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July 25, 2018

MLB trade rumors: Phillies are interested in Orioles Adam Jones

Phillies MLB Trade Deadline
0725_Adam_Jones_USAT Brad Mills/USA Today Sports

Is Adam Jones a real possibility for the Phillies thin outfield?

The Orioles' fire sale continues.

After trading away Manny Machado to the Dodgers and Zach Britton to the Yankees, the next best O's player is the subject of trade rumors — and has ties to the Phillies.

Adam Jones, the speedy outfielder known for making spectacular grabs and occasionally flexing some power, might be the next Baltimore player moved and Philadelphia is once again a tailor-made trade partner. Well sort of.

The Orioles are no doubt familiar with their counterpart's farm system after extensively scouting for the potential Machado deal which doesn't hurt. On MLB Network this morning, (via TBOH), insider Jon Paul Morosi reported that Philadelphia is interested in the outfielder.

Fancred.com's Jon Heyman also echoed the possibility of a Jones-to-Philly transaction.

If Jones were to waive his limited no-trade clause he would leap to a first-place club that could use his .277 batting average. Jones has also topped 25 home runs in each of his last seven seasons, but has just 10 thus far in 2018.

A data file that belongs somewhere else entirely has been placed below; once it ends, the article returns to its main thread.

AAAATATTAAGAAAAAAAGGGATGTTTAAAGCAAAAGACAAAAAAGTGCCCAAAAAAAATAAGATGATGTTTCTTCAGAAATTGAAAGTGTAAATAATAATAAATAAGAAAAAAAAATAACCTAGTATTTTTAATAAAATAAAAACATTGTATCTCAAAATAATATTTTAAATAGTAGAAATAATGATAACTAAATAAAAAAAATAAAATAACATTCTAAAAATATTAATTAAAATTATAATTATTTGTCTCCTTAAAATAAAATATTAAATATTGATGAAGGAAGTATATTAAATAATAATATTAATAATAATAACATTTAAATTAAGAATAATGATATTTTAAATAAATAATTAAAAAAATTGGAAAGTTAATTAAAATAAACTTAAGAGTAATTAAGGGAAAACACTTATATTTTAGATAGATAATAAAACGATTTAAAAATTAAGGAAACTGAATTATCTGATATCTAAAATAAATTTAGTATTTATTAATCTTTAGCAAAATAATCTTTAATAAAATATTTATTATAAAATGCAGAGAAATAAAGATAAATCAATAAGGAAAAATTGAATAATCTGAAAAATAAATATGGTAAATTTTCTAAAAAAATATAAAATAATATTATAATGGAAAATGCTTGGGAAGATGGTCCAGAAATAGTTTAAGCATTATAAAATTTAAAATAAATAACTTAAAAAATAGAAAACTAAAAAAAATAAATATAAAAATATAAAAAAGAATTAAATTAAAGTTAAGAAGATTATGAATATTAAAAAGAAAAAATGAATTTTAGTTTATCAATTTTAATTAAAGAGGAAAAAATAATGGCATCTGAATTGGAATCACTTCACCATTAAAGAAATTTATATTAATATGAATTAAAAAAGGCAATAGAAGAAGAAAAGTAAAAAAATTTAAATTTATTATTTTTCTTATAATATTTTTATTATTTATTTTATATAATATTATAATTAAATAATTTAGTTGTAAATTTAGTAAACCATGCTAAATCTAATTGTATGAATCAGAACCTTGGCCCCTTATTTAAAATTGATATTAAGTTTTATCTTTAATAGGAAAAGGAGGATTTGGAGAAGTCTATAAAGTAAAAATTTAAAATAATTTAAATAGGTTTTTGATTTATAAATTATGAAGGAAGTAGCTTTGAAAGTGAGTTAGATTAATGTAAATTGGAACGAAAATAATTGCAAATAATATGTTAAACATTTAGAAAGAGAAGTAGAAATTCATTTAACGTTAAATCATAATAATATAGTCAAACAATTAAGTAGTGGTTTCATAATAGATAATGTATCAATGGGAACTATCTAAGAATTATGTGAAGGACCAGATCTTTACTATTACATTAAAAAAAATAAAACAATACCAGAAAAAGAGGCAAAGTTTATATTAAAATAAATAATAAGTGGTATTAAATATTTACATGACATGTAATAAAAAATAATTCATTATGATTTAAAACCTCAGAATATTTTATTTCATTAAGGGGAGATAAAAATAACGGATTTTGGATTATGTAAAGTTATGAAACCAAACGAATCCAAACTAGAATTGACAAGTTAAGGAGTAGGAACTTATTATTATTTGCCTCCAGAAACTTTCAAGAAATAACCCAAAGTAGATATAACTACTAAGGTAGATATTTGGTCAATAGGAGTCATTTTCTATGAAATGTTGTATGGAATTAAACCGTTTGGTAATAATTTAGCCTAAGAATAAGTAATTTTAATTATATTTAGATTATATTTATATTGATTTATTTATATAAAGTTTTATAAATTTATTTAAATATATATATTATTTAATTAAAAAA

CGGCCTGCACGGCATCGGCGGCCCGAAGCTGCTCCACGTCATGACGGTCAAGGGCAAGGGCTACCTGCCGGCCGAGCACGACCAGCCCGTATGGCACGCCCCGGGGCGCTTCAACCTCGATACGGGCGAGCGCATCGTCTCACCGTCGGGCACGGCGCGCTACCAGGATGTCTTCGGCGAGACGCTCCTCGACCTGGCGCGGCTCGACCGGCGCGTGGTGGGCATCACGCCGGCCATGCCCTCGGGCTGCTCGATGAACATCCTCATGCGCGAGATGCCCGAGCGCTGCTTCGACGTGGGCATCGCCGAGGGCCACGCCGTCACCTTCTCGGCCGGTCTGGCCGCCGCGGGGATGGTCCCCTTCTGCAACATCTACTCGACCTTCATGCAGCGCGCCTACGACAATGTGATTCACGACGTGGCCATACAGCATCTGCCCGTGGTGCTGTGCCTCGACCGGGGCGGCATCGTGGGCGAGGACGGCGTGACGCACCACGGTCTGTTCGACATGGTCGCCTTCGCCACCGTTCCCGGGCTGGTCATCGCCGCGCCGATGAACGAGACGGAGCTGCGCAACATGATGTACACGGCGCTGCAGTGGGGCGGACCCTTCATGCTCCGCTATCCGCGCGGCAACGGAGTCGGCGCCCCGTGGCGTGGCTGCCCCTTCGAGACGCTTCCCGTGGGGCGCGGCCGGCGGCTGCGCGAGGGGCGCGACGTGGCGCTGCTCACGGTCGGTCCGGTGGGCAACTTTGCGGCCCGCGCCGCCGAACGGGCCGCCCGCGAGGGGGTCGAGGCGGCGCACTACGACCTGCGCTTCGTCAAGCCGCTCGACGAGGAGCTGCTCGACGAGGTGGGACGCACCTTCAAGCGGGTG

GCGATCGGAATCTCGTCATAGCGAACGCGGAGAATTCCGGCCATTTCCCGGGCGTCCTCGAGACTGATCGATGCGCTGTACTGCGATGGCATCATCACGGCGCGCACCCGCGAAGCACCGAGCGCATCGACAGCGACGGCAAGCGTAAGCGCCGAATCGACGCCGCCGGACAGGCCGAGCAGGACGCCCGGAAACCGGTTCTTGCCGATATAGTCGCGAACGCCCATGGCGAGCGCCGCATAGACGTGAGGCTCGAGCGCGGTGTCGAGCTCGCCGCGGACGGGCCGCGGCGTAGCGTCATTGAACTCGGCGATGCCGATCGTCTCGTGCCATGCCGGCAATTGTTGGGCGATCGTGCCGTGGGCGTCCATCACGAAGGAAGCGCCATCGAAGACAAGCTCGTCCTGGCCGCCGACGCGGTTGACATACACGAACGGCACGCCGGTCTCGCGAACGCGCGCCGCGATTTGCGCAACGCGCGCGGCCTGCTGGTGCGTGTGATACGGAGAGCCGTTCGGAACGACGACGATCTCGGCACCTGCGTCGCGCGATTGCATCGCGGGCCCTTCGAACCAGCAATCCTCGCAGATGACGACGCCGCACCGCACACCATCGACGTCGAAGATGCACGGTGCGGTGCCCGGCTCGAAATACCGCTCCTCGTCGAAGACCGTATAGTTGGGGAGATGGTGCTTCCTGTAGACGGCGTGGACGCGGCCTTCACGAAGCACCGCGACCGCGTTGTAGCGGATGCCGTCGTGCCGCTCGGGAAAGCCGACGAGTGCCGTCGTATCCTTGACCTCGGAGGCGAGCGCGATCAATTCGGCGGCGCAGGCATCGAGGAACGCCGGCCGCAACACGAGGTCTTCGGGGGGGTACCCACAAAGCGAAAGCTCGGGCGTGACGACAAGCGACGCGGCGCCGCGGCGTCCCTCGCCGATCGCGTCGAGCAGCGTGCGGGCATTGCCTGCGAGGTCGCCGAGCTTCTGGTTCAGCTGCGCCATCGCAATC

Currently, the Phillies are extremely thin in their outfield, without much to lean on after starters Rhys Hoskins, Odubel Herrera and Nick Williams. The trio admittedly is playing much better of late, but there isn't a fourth outfielder, technically speaking, on the 25-man roster as of Wednesday.

However, NBCSN's Corey Seidman isn't so sure Jones would be a good fit in Philly:

There are multiple reasons why this would be a strange fit. Jones hasn't played a position other than center field since 2007. That's not to say he couldn't fill in capably in right field or left field, he just hasn't done it. The bigger issue is that Jones is the polar opposite type of offensive player the Phillies seek. He swings at everything. He never walks — he's averaged 24 walks per season since 2013. In terms of a platoon situation, Jones has actually been significantly worse in his career against lefties (.265 BA, .726 OPS) than he has been vs. righties (.282 BA, .793 OPS). The only way this would make sense is if the cost to acquire Jones is very low. Which it could be. He's a free agent after the season and he's having his worst offensive year in a decade.


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